The Bharatiya Janata Party (BJP) government announced its 2014 budget on 10 July, its first since coming to power. It was lacking in ‘big bang’ reforms; instead it consisted of a long list of small policy measures, which even when taken together are unlikely to move the economy to a higher growth path. There were measures designed to improve the investment environment such as: raising the cap on FDI in the insurance and defence sectors from 26% to 49%; injecting INR2.5 trillion in public sector banks by 2018; and providing an investment allowance for small businesses. However, food inflation is one of the biggest problems plaguing the Indian population, but there were no clear policies targeted towards addressing this issue. The Reserve Bank of India (RBI) is seen as likely maintaining its anti-inflationary stance in order to ensure that wage pressures remain contained and that expectations remain anchored. Meanwhile, the implementation of the Goods and Services Tax plan, which has been on hold for the past two years and has the potential to raise government revenue significantly, was mentioned; but no roadmap of its actual execution was outlined.
Similarly, India’s Finance Minister recently talked about the need to overhaul the subsidy regime, but details on the changes were missing. The BJP government is likely to continue to support its right to maintain food subsidies in spite of pressure to accede to the WTO regime. Inflation on both the WPI and CPI measures eased in June. In other words, it seems that inflation risks in India have abated over the last month, which is encouraging. Inflation is still much higher than the RBI would like, so it has maintained the repo rate at 8% in June. Since interest rates are unlikely to be cut before early 2015, tight monetary policy will be a drag on domestic demand, while high corporate indebtedness and a weak banking sector will continue to hold back investment. In addition, there is little room to manoeuvre in fiscal policy.
India's merchandise trade deficit widened 4.3% y-o-y in June to $11.8 billion, also up from May's $11.2 billion, data released by the commerce and industry ministry showed. After having contracted for 11 months, merchandise imports raised 8.3% y-o-y to $38.2 billion, likely reversing the negative imports growth trend. Non-oil imports accelerated 7.0% y-o-y in June, largely reflecting a surge in gold imports. Gold imports jumped 65% in June after the RBI allowed more banks and traders to buy bullion overseas. The government had originally put restrictions on gold purchases from abroad in June 2013. But with some of these restrictions removed this June, and with the base effects coming into play, gold imports grew 65.1% y-o-y to $3.12 billion during the month. Meanwhile, oil imports also accelerated, rising 10.9% y-o-y in June, reflecting rising global oil prices. Merchandise exports growth also remained in double digits in June, with exports rising 10.9% y-o-y to $26.5 billion.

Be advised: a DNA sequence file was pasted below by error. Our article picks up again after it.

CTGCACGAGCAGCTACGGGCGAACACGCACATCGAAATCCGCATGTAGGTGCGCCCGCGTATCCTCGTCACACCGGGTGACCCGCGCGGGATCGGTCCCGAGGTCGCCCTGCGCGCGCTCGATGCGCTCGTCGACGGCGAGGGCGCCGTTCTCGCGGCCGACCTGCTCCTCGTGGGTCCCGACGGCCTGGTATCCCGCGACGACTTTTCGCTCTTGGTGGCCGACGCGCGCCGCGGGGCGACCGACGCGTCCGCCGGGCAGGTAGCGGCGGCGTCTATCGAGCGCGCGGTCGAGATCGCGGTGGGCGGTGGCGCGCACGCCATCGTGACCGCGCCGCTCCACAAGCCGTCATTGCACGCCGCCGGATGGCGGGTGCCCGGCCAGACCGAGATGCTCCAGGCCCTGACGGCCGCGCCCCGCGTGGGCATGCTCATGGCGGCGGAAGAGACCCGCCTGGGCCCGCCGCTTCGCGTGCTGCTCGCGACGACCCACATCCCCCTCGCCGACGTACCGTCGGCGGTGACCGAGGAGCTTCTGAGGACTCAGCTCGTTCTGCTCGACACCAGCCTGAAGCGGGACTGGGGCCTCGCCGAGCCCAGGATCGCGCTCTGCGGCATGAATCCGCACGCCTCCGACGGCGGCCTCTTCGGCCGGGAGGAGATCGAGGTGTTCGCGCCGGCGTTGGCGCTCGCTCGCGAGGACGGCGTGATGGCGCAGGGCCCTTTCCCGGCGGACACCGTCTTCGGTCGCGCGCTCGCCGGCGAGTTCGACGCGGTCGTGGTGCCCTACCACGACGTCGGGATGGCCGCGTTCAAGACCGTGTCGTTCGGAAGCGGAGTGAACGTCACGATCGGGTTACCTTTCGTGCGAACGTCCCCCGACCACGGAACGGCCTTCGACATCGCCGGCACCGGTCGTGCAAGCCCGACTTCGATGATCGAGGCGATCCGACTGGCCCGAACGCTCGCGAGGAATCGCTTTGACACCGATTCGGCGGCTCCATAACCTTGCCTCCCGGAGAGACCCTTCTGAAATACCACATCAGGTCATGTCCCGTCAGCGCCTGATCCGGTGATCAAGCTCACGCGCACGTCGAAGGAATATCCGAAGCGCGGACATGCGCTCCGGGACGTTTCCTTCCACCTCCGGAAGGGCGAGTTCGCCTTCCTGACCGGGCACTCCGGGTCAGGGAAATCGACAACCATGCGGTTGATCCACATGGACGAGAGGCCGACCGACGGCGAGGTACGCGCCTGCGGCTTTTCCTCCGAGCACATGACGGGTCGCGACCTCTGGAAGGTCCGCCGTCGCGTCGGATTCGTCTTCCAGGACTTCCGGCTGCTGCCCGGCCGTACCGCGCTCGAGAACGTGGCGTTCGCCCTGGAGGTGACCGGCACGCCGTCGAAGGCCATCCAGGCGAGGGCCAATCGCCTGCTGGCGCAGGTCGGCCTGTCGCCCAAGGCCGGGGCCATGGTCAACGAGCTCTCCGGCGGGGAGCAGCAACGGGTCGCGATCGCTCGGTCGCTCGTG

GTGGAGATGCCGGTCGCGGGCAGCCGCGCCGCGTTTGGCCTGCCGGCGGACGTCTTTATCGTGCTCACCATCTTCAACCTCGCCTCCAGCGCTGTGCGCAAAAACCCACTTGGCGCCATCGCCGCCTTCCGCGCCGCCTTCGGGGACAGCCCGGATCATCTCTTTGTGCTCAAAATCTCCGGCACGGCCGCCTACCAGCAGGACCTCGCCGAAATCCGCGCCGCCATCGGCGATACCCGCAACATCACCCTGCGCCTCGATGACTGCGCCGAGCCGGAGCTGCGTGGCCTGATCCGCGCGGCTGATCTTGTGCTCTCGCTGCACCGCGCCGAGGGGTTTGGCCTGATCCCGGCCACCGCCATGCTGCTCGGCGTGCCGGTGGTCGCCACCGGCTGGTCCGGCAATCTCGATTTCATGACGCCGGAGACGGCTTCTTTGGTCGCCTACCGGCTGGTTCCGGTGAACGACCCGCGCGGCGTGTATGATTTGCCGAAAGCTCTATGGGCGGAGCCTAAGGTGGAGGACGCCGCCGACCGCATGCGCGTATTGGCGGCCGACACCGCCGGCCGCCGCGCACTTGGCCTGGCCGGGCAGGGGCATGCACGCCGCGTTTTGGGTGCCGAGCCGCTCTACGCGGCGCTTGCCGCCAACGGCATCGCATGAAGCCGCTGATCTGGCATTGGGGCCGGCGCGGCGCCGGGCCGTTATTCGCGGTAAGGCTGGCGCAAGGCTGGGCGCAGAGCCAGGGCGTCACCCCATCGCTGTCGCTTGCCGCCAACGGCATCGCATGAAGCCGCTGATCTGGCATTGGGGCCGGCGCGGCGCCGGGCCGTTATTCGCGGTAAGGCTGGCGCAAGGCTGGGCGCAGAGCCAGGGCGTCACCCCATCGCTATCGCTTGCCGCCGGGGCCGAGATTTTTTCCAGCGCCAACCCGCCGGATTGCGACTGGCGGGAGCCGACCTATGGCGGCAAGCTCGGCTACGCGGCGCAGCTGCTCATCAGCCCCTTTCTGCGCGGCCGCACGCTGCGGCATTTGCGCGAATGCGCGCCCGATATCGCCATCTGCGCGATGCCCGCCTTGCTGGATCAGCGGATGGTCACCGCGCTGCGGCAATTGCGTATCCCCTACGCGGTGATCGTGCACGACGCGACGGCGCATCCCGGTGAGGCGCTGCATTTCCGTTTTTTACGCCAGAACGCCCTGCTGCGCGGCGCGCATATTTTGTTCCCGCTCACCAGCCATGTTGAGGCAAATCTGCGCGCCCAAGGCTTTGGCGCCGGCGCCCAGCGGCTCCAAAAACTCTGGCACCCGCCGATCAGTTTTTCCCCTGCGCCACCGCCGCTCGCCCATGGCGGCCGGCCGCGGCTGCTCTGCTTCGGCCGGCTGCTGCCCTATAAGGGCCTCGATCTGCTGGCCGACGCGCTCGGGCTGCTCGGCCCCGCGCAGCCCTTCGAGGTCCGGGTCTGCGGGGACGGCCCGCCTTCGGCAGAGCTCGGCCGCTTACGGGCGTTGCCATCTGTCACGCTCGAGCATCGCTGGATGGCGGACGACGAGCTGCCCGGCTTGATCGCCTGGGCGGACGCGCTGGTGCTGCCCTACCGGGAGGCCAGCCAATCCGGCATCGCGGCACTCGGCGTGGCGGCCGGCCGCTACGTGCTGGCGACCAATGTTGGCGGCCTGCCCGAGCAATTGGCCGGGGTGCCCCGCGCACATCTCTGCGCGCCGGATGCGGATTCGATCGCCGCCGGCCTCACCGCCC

Finally, the manufacturing sector is starting to pick up steam. A flood of new orders from both domestic and external sources has led to a surge in activity, pushing the manufacturing PMI to a 17-month high. Details within the survey show that all monitored categories witnessed a rise in output and order flows. However, the speed of the recovery has also lifted price pressures, with input prices rising steeply. Business conditions in the Indian manufacturing sector improved for a ninth consecutive month in July, as companies scaled up production in response to robust levels of demand. But employment deteriorated, while inflationary pressures continued to emerge, particularly on the supply side. The manufacturing PMI reached a 17-month peak of 53.0 in July, up from 51.5 in June. The reading signalled a solid improvement in business conditions. A significant improvement could also be seen in industrial production with the exception of food products.
India’s economic situation deteriorated significantly between 2011 and 2013, making the country more vulnerable to domestic and external shocks. GDP growth has slowed and the government’s current account balance deficits have only recently narrowed from unsustainable levels after drastic actions by the government, including policies to curb gold imports and sharp cuts to capital spending. And although the economy is now more stable, sluggish growth and unfavourable domestic conditions (including high inflation, tight monetary policy and a poor investment environment) mean that much still needs to be done before the country is on a more secure footing.
The inflation, industrial production and exports quantities were all slightly better than expected in the 2Q. But growth expectations remain unchanged at 5.5% in 2014 and 5.8% in 2015 because the underlying problems facing the domestic economy will continue to restrict India’s GDP growth.